GOP candidates for governor turn focus downstate

Published on NewsOK Modified: January 23, 2014 at 11:33 pm •  Published: January 23, 2014
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PEORIA, Ill. (AP) — The four Republican candidates for governor tried to woo downstate Illinois voters at the latest in a series of debates Thursday, pledging not to let the state be dominated by Chicago-area clout.

The largely civil 90-minute debate in Peoria was a departure from a more combative forum last week in the Chicago suburbs, which Winnetka businessman Bruce Rauner described as a "beat up Brucey" session after his opponents lobbed criticism at him over past campaign donations and a changing position on the minimum wage.

Along with debating the minimum wage and pension reform, the candidates — State Sens. Bill Brady and Kirk Dillard, State Treasurer Dan Rutherford and Rauner — differed little in weighing in on how to make school funding more equitable across the state, the expansion of gambling and the start of hydraulic fracturing.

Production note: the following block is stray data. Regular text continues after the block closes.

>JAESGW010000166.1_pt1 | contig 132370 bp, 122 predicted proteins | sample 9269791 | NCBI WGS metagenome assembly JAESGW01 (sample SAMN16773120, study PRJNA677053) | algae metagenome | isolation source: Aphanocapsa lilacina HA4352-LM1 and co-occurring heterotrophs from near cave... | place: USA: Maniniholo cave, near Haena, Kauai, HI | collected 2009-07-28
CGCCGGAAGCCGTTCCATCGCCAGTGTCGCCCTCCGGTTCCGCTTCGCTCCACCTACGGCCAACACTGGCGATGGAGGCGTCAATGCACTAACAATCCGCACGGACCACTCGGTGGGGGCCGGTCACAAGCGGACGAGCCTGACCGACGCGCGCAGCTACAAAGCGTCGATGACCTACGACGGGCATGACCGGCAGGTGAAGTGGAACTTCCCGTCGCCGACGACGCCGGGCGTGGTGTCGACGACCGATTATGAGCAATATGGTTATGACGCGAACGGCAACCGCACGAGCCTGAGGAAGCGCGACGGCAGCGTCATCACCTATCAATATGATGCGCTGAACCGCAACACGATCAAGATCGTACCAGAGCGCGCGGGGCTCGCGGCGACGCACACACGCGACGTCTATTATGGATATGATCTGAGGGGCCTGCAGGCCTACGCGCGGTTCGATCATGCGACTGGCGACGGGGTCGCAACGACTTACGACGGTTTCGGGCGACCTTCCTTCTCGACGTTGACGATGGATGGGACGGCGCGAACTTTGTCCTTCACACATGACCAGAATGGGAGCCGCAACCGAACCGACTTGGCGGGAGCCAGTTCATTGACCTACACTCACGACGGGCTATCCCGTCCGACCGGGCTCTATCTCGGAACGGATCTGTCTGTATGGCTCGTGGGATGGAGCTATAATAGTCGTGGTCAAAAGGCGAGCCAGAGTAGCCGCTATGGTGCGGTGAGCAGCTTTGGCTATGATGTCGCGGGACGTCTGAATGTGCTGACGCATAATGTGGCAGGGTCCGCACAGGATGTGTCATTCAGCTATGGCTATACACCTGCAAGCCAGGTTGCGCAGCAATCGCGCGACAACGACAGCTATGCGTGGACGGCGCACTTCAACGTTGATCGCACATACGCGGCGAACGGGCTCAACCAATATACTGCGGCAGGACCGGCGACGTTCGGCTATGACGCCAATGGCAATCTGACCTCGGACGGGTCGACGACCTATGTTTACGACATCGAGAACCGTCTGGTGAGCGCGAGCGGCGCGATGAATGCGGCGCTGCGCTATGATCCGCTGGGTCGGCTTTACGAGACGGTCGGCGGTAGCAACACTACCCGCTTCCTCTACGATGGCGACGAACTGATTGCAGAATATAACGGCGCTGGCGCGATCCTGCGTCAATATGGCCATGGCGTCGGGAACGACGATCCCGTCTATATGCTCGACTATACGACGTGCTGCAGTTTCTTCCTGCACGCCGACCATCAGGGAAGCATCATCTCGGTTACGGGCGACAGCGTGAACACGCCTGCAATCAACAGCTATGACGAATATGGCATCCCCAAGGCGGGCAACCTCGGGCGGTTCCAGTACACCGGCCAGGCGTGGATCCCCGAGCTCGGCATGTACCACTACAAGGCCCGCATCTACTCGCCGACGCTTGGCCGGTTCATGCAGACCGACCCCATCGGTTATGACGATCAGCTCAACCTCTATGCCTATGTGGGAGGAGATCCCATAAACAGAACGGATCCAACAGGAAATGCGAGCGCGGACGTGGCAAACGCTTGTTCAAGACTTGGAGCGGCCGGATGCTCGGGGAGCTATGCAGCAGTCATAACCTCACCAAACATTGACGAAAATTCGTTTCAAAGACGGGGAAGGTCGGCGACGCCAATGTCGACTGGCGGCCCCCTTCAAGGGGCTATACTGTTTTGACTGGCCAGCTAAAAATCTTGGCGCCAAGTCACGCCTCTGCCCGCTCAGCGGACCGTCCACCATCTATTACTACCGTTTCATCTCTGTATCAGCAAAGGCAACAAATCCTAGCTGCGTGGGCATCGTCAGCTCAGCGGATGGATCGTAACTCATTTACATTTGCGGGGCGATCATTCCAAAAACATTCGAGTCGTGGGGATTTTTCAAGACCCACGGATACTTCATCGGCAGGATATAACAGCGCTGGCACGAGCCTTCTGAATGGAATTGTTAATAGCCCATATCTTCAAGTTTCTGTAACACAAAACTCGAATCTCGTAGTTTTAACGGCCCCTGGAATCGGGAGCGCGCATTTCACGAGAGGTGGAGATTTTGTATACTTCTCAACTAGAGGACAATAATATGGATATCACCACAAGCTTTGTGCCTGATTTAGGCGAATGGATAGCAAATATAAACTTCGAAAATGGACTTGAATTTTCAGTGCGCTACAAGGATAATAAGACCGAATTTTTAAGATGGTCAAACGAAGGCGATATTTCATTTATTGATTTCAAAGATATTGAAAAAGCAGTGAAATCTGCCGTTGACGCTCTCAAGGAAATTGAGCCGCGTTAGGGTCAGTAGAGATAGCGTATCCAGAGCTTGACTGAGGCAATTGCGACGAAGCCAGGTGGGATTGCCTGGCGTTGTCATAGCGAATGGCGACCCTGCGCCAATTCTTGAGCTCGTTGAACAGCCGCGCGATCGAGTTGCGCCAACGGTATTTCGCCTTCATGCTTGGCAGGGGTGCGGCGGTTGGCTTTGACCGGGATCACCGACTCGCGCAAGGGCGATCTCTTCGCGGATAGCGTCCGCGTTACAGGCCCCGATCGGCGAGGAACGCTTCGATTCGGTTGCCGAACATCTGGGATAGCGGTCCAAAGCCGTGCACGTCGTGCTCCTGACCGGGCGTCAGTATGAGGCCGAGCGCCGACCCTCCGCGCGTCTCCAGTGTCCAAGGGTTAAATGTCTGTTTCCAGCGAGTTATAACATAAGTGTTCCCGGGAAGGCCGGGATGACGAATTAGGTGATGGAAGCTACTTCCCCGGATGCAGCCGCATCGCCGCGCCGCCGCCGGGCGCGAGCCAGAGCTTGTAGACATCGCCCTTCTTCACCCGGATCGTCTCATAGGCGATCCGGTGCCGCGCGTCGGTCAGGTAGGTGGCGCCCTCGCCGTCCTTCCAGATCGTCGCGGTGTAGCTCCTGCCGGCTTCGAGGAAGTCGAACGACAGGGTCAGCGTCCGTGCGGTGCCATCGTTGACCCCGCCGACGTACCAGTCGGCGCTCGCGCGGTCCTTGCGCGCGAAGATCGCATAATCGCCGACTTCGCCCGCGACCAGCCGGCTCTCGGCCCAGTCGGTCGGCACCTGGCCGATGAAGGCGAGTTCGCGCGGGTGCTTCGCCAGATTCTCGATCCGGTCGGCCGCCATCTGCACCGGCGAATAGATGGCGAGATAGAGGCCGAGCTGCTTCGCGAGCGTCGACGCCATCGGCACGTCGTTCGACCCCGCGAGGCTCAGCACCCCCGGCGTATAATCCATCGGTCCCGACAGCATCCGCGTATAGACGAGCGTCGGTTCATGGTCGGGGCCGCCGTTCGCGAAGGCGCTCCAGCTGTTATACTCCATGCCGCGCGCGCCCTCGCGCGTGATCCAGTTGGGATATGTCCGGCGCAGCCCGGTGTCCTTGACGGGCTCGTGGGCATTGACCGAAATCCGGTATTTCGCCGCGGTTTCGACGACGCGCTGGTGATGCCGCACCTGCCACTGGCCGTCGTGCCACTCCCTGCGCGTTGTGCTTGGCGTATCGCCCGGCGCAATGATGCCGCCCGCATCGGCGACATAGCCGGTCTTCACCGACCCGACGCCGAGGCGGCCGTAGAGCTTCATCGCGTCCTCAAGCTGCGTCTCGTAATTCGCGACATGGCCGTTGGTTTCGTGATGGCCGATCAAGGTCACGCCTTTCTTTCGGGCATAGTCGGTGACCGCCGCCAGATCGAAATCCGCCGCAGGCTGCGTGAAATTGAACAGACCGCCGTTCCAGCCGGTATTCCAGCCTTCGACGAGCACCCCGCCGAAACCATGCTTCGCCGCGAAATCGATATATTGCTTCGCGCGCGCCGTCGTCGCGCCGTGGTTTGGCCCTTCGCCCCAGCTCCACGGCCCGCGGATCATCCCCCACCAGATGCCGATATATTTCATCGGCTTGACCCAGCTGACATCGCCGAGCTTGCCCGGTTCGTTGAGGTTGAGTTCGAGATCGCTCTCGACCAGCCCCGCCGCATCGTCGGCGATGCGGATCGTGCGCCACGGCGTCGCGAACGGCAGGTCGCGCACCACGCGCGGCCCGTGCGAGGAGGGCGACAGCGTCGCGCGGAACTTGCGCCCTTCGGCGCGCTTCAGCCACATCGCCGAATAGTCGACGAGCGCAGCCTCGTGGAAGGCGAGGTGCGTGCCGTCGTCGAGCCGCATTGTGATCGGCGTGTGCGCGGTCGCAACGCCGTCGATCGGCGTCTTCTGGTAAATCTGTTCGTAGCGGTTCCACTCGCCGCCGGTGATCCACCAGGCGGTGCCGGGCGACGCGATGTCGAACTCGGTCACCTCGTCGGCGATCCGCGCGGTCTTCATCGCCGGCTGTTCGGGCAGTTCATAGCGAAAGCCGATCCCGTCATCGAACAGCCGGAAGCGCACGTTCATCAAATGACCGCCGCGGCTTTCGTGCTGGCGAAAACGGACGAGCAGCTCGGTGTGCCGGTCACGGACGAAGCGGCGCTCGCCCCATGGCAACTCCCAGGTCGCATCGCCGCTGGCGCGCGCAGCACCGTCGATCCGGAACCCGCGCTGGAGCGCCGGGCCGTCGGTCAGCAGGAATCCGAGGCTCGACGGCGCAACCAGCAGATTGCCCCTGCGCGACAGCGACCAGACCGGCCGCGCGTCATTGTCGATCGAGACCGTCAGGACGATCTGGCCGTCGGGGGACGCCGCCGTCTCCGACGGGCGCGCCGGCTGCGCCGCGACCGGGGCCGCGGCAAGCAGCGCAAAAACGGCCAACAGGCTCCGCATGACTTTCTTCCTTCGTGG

Dillard said that for too long Illinois been run by one party and one city.

"We need to restore the political balance of Illinois," he said.

The Peoria event was one of a handful before the March 18 primary where all four were in attendance. Rauner, who has used his hefty war chest to saturate the airwaves with campaign ads, says he will make only take part in a select few debates. Rutherford, Brady and Dillard have used the debates to compensate for their fundraising disadvantage.

On education funding, each of the candidates said there needed to be better equity in resources between urban and rural and rich and poor districts.

Dillard told the moderators that Chicago's predominance at the state Capitol didn't bode well for other schools cross the state. Rauner advocated changing the "ineffective and murky" funding formula to make schools more equitable.

Brady said the state board of education should be eliminated, and the state should do away with a number of unfunded education mandates. And Rutherford said local districts should have more local control over how tax dollars are used.



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